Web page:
Abrahamic Business Circle presses on despite shadow of Israel-Gaza war
Organizers said they were dedicated to their mission of building economic diplomacy through business and investments, made all the more important by the war
In 2020, the Abrahamic Business Circle relied on the Abraham Accords to facilitate meetings between Israeli and Emirati investors. Since then, other entrepreneurs from the Middle East have joined in. An investors’ roundtable was organized in Dubai this week, in a business climate that has been dampened by the war in Gaza.
Jordan has withdrawn from a major water and energy partnership that included the UAE and Israel while Saudi Arabia has suspended negotiations on its entry into the Abraham Accords, and Bahrain has announced that it is breaking off economic relations with Israel. But despite the war in Gaza, Middle Eastern entrepreneurs want to keep working together, regardless of origin or religion.
Dr. Raphael Nagel, the chairman of the Abrahamic Business Circle, told i24NEWS that while “extremely sad” the war is a “temporary moment in history.” He says the organization questioned whether the time and climate was appropriate to hold this investors roundtable and considered postponing it, but explained their decision to go forward with the event.
“Seeing the relationship between Israel and UAE and how friendly everything is going and staying at the moment, we decided we should hold the event now because I think it’s more important than ever to build bridges and build communication.”
In 2022, trade between Israel and the UAE jumped 109% to 2.5 billion dollars as compared to 1.2 billion in the previous year, making the Emiratis the 16th largest trade partners of the Israelis. But the situation remains fragile for investors who prefer not to give in to the siren calls of political haggling.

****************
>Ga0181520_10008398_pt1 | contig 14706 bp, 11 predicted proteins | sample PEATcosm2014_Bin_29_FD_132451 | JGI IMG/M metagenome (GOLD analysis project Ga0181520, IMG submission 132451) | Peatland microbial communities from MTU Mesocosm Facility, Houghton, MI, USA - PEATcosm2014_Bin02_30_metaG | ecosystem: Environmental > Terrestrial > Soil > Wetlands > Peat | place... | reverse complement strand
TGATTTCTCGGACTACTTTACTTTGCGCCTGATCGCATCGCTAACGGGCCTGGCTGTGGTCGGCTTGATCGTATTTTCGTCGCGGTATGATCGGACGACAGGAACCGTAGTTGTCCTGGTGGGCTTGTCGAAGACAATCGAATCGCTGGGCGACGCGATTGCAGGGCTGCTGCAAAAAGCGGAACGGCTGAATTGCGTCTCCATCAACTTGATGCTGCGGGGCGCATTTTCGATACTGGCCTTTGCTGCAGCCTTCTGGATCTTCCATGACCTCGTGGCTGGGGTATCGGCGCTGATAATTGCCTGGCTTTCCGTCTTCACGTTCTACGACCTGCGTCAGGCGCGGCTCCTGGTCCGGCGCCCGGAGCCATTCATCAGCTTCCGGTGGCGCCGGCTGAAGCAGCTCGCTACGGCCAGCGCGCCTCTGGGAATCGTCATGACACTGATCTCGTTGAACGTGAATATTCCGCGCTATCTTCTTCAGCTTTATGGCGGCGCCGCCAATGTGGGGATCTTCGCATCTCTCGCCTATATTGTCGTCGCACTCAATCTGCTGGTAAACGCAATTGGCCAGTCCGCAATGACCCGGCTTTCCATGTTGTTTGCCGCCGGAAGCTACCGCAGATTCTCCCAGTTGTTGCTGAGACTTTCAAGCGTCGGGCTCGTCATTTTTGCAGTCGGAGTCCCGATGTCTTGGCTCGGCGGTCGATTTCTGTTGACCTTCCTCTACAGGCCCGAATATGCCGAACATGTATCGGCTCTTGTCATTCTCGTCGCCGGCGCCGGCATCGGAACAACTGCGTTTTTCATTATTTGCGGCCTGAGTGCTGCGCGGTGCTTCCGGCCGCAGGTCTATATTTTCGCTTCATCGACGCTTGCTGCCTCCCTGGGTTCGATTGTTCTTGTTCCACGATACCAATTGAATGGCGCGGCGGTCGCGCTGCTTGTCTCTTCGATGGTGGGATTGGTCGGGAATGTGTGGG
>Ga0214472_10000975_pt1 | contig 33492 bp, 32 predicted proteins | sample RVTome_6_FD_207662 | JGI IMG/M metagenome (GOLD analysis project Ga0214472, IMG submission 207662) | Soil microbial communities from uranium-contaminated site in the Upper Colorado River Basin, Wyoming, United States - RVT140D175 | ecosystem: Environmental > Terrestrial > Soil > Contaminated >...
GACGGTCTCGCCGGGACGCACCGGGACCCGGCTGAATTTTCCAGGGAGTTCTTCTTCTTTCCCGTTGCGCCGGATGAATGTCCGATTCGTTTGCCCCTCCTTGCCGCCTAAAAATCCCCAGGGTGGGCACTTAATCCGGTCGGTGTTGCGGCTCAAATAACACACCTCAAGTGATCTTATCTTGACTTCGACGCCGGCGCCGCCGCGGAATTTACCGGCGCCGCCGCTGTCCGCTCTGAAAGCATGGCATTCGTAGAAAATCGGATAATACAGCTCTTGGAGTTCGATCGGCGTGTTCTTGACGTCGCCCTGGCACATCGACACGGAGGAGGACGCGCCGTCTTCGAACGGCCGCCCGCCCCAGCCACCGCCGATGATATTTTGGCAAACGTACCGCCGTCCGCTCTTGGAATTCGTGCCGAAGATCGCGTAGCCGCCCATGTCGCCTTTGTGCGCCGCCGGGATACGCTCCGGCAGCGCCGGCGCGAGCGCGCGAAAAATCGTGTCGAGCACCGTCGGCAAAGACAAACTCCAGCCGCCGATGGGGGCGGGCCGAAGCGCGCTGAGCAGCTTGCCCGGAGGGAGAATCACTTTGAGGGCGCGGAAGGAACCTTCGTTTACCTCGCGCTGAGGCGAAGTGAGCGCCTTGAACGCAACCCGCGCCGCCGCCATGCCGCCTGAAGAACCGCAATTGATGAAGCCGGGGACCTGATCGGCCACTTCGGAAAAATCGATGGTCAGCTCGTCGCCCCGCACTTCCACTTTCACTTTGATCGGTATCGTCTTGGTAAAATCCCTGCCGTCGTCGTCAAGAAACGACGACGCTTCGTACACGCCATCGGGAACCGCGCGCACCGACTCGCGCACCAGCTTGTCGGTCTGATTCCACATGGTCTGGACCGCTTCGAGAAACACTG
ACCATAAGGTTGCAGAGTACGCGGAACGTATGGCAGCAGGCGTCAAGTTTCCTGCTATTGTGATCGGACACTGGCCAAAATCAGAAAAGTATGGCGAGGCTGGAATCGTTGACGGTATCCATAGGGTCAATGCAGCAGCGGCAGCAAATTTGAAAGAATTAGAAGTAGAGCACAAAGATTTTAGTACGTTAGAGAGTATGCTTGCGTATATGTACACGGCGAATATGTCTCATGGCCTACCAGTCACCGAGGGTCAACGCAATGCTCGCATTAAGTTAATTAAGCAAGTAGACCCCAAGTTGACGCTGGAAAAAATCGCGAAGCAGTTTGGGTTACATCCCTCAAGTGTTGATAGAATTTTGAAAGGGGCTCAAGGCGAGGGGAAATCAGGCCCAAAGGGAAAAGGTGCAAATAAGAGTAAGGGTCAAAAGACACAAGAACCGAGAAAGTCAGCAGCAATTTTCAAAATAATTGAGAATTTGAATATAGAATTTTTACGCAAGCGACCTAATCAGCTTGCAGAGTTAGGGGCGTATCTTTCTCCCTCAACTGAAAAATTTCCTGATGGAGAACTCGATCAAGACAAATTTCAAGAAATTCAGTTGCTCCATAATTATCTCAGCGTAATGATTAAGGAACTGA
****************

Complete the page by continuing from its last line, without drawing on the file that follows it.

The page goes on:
Patrick Malek, the executive director of Tradeluxe, put it succinctly. “What happened is an earthquake.”
While not ignoring the tragedy of the events and subsequent war, Malek said, “Dubai, and the region as a whole, is a platform for business, and that's what counts.”
Malek says he remains optimistic that the turbulent period will pass and things will settle much as they were before. “Today, we're not talking too much about politics. We hope that things will calm down for everyone's benefit. We're keeping our heads down, and things will pass.”
Rashid Hamdaoui, the executive director of The Green Way, shared similar sentiments. “We're in a whirlwind today, which unfortunately is considerably slowing down our business. But we're quite optimistic for the next few months. We hope that the situation will calm down, in the interest of universal values.”
Rabbi Moshe Shapoff, an executive partner at H Capital Ventures, called it a “sad reality that we have to deal with.”
He recounted a conversation he recently had with a prominent Emirati who said he won’t listen to what regional media have to say about Israel. “He said to me, ‘I know what’s going on in the Arab media, and I don’t listen to it, and I won’t follow it because I know it’s propaganda. It’s built on politics, it’s built on money trying to influence the people.”
While the impact of the war in Gaza is already being felt on world energy prices, it is not yet possible to assess the consequences for bilateral trade between Israel and Arab countries. Israelis and Emiratis are still hoping to break the $10 billion trade barrier in the years to come.